Millions of people suffer from chronic pain in their lower arm. Having to make repetitive rotations of their wrist for their work has given them a mouse arm or tennis elbow. Danish researchers at the National Research Centre for the Working Environment discovered that strength-training really helps get rid of these problems.
About four percent of everyone whose work involves sitting at a computer [Occup Environ Med. 2003 Nov; 60(11): e14.] and eight percent of factory workers [Arthritis Rheum. 2003 Aug 15; 49(4): 519-25.] develop lower arm injuries. The more monotonous the work and the more stress it involves, the greater the likelihood of injury.
The Danes had already discovered that workers with chronic neck pain have an unusual type of fibre in their sore muscles: an unusually large, slow muscle fibre type that does not have a good blood supply. [Pain. 2008 Oct 31; 139(3): 588-93.] This kind of muscle fibre seems to develop as a result of overload and causes pain. Strength training can help develop a healthier form of muscle fibre and thus reduce pain, the Danes theorised.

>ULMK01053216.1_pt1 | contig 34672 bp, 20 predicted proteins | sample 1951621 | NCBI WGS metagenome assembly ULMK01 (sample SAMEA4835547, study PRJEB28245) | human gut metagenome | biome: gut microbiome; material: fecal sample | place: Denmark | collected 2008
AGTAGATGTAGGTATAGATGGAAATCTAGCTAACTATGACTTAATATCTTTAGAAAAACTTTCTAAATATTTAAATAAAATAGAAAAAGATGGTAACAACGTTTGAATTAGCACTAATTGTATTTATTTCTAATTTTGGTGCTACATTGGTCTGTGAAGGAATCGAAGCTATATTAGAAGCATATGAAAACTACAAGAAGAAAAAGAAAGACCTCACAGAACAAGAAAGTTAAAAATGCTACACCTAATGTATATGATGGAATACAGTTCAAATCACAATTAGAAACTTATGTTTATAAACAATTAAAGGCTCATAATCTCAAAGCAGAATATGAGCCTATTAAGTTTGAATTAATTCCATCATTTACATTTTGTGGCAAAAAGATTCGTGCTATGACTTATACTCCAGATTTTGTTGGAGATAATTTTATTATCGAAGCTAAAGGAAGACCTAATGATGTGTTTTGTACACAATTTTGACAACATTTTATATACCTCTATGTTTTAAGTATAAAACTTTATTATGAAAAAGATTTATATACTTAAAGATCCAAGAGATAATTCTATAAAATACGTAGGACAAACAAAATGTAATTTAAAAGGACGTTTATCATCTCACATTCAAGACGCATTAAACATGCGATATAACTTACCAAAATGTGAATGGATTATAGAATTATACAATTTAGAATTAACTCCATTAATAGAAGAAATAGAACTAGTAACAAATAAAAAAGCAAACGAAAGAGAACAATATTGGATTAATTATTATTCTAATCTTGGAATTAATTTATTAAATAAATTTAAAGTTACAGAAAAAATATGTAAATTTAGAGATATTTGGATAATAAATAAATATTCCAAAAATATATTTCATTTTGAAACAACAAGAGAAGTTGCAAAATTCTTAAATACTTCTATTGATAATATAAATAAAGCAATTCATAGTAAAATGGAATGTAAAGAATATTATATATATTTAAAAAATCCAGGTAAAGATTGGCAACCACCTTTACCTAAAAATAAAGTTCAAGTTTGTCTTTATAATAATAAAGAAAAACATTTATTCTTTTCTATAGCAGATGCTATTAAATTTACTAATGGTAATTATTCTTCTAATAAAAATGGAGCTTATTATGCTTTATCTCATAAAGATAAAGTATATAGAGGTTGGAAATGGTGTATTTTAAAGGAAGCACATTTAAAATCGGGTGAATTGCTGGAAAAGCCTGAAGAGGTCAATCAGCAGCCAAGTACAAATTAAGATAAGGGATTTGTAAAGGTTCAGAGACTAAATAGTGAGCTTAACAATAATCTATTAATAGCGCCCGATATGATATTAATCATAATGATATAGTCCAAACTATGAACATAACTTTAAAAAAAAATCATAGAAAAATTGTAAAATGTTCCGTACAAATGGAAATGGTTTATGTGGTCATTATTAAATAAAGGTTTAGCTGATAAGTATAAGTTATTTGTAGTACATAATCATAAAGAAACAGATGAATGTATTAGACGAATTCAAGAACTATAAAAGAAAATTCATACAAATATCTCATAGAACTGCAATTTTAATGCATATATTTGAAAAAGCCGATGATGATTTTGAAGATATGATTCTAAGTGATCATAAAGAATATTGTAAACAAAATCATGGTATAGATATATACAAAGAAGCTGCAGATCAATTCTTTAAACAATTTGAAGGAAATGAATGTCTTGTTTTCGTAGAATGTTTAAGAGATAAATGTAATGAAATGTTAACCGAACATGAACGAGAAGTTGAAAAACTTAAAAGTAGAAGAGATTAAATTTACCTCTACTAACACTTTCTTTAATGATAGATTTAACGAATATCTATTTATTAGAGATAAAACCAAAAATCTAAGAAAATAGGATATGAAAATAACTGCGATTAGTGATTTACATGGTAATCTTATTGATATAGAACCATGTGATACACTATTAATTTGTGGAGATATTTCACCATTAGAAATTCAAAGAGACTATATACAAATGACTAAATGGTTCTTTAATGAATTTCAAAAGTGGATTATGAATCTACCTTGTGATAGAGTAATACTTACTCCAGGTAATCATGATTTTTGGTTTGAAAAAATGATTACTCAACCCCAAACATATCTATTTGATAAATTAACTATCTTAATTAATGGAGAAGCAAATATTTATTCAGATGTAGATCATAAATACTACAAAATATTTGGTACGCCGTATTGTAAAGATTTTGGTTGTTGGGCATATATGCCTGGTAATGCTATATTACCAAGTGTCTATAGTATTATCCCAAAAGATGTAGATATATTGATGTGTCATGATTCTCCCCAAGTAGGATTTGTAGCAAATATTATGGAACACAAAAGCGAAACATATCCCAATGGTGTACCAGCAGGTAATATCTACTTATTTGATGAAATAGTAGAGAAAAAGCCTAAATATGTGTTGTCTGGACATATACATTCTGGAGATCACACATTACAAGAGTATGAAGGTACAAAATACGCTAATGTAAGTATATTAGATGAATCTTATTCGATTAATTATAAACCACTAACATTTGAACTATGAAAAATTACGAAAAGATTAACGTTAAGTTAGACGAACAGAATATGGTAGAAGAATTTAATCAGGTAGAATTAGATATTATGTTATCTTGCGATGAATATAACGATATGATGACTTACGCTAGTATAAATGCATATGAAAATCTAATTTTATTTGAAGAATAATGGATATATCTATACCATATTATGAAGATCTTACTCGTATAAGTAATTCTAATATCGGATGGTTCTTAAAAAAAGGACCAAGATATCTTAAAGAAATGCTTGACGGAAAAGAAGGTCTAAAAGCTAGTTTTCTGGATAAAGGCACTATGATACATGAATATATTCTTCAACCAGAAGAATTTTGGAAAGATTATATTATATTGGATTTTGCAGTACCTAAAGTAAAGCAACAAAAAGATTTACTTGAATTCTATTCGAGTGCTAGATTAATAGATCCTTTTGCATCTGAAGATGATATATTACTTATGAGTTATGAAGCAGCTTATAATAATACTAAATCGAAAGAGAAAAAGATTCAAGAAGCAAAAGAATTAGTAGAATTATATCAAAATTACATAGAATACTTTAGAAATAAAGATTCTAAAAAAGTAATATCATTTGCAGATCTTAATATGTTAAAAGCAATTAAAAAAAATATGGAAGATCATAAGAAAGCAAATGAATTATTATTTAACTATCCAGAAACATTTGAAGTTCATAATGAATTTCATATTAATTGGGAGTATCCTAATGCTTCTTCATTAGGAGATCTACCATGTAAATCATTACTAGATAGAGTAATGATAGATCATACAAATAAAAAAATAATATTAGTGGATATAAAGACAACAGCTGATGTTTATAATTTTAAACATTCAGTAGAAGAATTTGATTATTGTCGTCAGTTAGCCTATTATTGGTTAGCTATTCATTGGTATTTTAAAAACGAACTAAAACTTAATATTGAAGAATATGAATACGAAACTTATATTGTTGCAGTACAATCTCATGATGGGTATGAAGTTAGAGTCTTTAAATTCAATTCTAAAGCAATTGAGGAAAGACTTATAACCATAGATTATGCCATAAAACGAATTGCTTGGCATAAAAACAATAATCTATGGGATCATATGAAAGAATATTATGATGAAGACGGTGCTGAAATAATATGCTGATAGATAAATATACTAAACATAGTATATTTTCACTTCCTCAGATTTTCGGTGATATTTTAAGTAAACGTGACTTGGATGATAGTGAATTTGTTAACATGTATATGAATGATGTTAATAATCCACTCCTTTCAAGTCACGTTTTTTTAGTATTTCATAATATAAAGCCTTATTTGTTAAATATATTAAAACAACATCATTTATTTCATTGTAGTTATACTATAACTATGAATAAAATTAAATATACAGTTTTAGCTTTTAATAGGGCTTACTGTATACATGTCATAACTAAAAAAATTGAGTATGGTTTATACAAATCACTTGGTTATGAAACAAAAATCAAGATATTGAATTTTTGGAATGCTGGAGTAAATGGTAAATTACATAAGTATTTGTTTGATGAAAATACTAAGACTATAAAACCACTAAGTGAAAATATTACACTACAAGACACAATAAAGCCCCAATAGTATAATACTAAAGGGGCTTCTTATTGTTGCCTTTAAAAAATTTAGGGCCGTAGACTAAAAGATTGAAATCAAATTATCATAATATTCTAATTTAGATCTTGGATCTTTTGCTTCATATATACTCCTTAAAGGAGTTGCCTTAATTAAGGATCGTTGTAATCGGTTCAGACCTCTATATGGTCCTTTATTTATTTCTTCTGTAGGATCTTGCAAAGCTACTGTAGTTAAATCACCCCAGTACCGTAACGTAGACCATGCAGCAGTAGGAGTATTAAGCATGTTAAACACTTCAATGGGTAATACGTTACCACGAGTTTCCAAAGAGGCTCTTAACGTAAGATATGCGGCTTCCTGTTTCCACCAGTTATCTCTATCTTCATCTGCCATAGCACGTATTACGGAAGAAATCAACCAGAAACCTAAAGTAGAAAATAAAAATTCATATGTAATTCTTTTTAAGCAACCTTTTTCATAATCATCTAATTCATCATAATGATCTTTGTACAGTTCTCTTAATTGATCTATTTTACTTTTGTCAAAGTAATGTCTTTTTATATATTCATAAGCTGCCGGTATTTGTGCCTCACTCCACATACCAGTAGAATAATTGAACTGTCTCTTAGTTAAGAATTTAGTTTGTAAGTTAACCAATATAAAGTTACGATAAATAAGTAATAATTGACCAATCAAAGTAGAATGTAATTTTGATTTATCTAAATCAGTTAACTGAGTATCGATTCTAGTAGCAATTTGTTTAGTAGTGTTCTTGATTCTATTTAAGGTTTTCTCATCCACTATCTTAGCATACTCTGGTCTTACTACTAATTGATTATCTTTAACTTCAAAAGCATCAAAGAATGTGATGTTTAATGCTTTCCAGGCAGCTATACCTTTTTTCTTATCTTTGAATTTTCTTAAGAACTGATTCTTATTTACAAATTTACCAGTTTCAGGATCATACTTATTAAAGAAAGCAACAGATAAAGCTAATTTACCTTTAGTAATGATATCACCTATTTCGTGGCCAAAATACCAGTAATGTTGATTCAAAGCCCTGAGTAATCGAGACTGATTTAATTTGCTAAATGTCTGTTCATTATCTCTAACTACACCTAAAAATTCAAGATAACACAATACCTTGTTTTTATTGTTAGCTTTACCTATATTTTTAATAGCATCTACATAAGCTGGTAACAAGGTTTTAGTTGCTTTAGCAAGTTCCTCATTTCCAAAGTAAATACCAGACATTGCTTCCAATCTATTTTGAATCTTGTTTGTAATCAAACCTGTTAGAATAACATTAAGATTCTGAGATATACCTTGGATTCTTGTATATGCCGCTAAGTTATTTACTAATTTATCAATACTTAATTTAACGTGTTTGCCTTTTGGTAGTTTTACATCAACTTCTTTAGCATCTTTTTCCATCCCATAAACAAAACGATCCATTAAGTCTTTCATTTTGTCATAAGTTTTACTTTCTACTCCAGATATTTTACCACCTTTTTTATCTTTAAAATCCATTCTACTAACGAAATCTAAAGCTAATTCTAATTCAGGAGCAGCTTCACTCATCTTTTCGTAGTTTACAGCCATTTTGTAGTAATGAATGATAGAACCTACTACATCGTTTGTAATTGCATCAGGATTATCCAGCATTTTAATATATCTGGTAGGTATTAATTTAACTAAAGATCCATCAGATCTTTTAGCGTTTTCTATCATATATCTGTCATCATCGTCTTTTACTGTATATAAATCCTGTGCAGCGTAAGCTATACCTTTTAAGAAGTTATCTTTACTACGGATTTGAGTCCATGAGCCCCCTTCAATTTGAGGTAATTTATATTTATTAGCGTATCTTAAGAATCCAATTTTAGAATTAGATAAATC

They did an experiment to test this with 282 production workers. The test subjects did work that involved continuous data input on the computer or monotonous mechanical operations, and all had either a mouse arm or tennis elbow.
The researchers got the injured workers to train for three times a week for 20 weeks. Each session lasted 20 minutes. The subjects did wrist-extensions, lateral-raises, front-raises, shrugs and reverse-flies. A control group of 255 injured workers did no training.
The figure below shows that the pain in the subjects’ forearms – measured on a scale from 0 [no pain] to 100 [maximum pain] – gradually decreased during the 20 weeks of strength training.
The weights the subjects trained with doubled as the training period elapsed. The subjects therefore gained strength and as a result their muscles and joints incurred less strain, the Danes reason.
Among the workers who had serious pain, the strength training increased the chance of recovery by a factor of 4 to 6.
BMJ Open. 2012 Feb 13;2(1):e000412.